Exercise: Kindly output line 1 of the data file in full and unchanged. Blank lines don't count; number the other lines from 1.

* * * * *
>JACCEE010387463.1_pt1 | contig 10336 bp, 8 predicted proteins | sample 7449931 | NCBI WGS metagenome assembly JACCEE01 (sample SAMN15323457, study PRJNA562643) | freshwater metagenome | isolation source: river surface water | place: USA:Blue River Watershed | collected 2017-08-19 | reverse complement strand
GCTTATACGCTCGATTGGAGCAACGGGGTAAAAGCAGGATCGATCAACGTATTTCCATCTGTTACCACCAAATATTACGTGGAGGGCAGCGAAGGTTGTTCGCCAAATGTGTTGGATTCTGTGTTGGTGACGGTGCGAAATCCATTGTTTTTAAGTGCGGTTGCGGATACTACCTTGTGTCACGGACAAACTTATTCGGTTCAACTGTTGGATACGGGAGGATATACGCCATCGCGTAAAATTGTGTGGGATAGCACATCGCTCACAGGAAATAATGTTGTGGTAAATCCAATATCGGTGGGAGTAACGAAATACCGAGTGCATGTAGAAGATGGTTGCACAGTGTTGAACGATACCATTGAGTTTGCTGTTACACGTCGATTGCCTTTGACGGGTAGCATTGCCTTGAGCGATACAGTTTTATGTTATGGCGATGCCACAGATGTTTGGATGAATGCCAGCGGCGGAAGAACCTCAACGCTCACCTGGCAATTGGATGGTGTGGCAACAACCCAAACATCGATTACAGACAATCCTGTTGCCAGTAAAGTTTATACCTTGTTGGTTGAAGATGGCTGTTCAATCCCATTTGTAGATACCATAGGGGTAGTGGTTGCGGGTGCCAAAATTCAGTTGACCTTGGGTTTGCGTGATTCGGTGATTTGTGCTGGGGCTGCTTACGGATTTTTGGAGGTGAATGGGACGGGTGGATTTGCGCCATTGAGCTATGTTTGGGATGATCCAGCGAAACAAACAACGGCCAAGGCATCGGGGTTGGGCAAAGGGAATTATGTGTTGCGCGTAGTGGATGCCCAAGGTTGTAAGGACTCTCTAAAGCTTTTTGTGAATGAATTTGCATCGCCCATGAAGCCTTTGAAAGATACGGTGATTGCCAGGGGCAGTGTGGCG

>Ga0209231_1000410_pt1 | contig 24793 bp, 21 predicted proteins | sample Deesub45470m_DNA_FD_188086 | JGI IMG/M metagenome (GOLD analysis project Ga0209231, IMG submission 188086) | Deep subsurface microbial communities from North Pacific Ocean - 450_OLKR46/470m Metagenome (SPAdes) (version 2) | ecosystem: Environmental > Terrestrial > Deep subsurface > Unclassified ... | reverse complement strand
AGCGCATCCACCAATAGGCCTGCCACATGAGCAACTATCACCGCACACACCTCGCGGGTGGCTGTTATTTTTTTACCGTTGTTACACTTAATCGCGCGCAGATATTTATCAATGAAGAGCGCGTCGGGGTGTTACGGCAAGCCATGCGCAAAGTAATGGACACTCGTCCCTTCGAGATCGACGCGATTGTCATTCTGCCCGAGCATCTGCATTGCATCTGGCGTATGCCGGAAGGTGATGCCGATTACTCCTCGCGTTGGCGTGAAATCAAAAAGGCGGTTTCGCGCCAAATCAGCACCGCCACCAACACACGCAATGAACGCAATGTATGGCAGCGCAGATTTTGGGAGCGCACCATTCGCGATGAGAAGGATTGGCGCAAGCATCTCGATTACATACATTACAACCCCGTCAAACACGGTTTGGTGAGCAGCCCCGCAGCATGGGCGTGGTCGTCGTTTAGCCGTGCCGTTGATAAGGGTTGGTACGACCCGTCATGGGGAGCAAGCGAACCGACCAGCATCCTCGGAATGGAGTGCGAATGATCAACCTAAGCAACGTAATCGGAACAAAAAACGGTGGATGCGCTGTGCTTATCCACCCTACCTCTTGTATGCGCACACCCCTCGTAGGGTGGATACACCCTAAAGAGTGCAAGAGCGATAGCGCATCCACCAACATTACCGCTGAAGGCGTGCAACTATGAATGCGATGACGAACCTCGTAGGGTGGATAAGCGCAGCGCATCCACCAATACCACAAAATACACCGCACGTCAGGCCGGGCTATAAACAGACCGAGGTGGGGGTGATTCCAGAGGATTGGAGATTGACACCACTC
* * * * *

>JACCEE010387463.1_pt1 | contig 10336 bp, 8 predicted proteins | sample 7449931 | NCBI WGS metagenome assembly JACCEE01 (sample SAMN15323457, study PRJNA562643) | freshwater metagenome | isolation source: river surface water | place: USA:Blue River Watershed | collected 2017-08-19 | reverse complement strand